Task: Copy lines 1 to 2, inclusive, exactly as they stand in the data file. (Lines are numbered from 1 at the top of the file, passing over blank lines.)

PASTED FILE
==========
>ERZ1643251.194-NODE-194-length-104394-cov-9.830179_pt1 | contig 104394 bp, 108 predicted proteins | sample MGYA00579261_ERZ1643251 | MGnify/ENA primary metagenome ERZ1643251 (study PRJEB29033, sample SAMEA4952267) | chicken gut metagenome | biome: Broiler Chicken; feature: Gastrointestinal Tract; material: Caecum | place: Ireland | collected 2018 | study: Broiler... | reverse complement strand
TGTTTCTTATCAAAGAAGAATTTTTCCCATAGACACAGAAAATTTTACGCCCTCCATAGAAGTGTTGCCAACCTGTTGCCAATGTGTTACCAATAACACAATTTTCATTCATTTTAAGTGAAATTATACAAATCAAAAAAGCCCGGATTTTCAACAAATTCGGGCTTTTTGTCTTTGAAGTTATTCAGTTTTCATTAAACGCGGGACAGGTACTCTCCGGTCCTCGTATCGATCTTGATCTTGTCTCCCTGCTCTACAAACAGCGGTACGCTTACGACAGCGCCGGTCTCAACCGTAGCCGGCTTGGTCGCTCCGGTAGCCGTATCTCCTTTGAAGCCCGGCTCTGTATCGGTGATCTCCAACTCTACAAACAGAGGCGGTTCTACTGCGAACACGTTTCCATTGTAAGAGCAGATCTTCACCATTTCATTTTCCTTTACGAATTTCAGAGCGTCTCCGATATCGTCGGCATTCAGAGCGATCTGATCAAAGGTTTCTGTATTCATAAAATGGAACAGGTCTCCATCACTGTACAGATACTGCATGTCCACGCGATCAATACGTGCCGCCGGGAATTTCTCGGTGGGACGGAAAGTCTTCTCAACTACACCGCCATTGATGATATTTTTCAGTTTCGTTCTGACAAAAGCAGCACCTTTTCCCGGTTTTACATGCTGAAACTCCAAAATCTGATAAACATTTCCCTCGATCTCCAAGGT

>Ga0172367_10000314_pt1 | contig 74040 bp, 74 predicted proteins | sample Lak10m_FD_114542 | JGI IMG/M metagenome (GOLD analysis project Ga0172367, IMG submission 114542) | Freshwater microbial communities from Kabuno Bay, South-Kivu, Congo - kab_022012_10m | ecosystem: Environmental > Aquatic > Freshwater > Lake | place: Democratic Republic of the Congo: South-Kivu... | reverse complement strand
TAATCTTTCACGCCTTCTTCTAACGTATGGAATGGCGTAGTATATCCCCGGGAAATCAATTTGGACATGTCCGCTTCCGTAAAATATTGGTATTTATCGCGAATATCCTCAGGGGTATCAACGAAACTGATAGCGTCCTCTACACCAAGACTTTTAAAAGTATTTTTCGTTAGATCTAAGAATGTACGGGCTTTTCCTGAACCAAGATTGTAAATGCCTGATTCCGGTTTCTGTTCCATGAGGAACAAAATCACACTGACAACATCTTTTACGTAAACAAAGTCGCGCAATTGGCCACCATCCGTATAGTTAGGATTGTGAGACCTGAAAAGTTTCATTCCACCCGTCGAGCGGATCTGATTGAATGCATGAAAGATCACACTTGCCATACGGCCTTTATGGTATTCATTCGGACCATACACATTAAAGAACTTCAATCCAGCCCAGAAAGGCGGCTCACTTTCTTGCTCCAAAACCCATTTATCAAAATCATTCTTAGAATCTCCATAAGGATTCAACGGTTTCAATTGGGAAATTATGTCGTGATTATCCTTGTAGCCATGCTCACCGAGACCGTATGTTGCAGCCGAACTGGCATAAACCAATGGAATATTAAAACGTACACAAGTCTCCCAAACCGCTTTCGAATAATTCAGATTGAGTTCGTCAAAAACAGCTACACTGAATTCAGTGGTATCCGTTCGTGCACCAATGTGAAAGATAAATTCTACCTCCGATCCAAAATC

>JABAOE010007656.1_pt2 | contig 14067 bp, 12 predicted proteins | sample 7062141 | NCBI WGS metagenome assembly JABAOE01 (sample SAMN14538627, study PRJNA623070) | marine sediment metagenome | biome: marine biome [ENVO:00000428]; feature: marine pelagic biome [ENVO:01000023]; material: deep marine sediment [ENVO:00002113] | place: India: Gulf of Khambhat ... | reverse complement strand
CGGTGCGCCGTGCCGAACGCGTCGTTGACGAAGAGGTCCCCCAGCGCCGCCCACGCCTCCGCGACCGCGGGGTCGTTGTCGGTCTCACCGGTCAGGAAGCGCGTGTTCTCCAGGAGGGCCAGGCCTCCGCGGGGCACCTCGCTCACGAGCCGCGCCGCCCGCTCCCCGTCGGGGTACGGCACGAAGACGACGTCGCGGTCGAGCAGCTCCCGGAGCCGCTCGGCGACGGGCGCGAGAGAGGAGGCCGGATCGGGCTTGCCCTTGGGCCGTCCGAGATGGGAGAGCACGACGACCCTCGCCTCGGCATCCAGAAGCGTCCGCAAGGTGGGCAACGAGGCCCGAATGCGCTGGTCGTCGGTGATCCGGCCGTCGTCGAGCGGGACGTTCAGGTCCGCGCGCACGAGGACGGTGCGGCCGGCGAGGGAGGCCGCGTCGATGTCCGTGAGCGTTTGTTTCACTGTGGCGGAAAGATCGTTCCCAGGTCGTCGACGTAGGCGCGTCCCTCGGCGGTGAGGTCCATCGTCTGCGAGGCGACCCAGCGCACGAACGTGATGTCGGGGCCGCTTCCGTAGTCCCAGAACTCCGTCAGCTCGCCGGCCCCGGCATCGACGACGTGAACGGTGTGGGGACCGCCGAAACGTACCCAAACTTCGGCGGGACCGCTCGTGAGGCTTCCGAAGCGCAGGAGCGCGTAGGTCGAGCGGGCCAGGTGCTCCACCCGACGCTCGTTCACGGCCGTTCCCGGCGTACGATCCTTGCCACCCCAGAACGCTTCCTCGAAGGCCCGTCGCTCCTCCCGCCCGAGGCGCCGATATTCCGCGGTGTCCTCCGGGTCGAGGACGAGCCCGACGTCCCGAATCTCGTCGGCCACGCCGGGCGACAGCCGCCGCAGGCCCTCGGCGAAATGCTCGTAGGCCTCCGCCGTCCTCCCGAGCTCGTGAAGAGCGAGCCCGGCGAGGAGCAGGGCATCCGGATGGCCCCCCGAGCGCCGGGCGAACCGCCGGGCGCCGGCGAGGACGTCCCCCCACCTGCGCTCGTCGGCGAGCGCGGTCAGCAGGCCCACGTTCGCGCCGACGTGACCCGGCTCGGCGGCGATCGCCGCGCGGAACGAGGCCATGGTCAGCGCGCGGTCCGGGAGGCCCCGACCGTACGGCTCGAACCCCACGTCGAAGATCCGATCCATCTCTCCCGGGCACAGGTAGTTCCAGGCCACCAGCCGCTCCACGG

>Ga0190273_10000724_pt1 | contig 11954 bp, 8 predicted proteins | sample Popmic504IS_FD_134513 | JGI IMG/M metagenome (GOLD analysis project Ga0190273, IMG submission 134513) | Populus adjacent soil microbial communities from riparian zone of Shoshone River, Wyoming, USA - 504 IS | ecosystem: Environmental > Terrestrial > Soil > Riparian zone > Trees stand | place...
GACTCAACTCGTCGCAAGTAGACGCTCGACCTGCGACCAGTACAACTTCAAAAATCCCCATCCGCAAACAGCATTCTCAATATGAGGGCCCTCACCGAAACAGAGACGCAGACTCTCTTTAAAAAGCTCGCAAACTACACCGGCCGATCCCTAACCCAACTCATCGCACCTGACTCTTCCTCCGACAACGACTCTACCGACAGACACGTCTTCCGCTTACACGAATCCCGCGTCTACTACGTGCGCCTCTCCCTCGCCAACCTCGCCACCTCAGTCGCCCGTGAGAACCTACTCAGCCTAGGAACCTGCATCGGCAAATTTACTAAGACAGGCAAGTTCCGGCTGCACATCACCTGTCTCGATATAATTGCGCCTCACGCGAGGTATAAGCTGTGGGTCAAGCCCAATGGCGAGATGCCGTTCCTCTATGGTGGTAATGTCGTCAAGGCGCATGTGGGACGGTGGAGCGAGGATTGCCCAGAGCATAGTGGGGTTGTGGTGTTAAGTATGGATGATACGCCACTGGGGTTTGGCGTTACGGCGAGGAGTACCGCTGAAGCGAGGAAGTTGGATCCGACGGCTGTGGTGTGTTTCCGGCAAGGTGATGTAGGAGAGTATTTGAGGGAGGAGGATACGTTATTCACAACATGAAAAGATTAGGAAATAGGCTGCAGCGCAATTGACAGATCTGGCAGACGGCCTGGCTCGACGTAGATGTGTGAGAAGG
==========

>ERZ1643251.194-NODE-194-length-104394-cov-9.830179_pt1 | contig 104394 bp, 108 predicted proteins | sample MGYA00579261_ERZ1643251 | MGnify/ENA primary metagenome ERZ1643251 (study PRJEB29033, sample SAMEA4952267) | chicken gut metagenome | biome: Broiler Chicken; feature: Gastrointestinal Tract; material: Caecum | place: Ireland | collected 2018 | study: Broiler... | reverse complement strand
TGTTTCTTATCAAAGAAGAATTTTTCCCATAGACACAGAAAATTTTACGCCCTCCATAGAAGTGTTGCCAACCTGTTGCCAATGTGTTACCAATAACACAATTTTCATTCATTTTAAGTGAAATTATACAAATCAAAAAAGCCCGGATTTTCAACAAATTCGGGCTTTTTGTCTTTGAAGTTATTCAGTTTTCATTAAACGCGGGACAGGTACTCTCCGGTCCTCGTATCGATCTTGATCTTGTCTCCCTGCTCTACAAACAGCGGTACGCTTACGACAGCGCCGGTCTCAACCGTAGCCGGCTTGGTCGCTCCGGTAGCCGTATCTCCTTTGAAGCCCGGCTCTGTATCGGTGATCTCCAACTCTACAAACAGAGGCGGTTCTACTGCGAACACGTTTCCATTGTAAGAGCAGATCTTCACCATTTCATTTTCCTTTACGAATTTCAGAGCGTCTCCGATATCGTCGGCATTCAGAGCGATCTGATCAAAGGTTTCTGTATTCATAAAATGGAACAGGTCTCCATCACTGTACAGATACTGCATGTCCACGCGATCAATACGTGCCGCCGGGAATTTCTCGGTGGGACGGAAAGTCTTCTCAACTACACCGCCATTGATGATATTTTTCAGTTTCGTTCTGACAAAAGCAGCACCTTTTCCCGGTTTTACATGCTGAAACTCCAAAATCTGATAAACATTTCCCTCGATCTCCAAGGT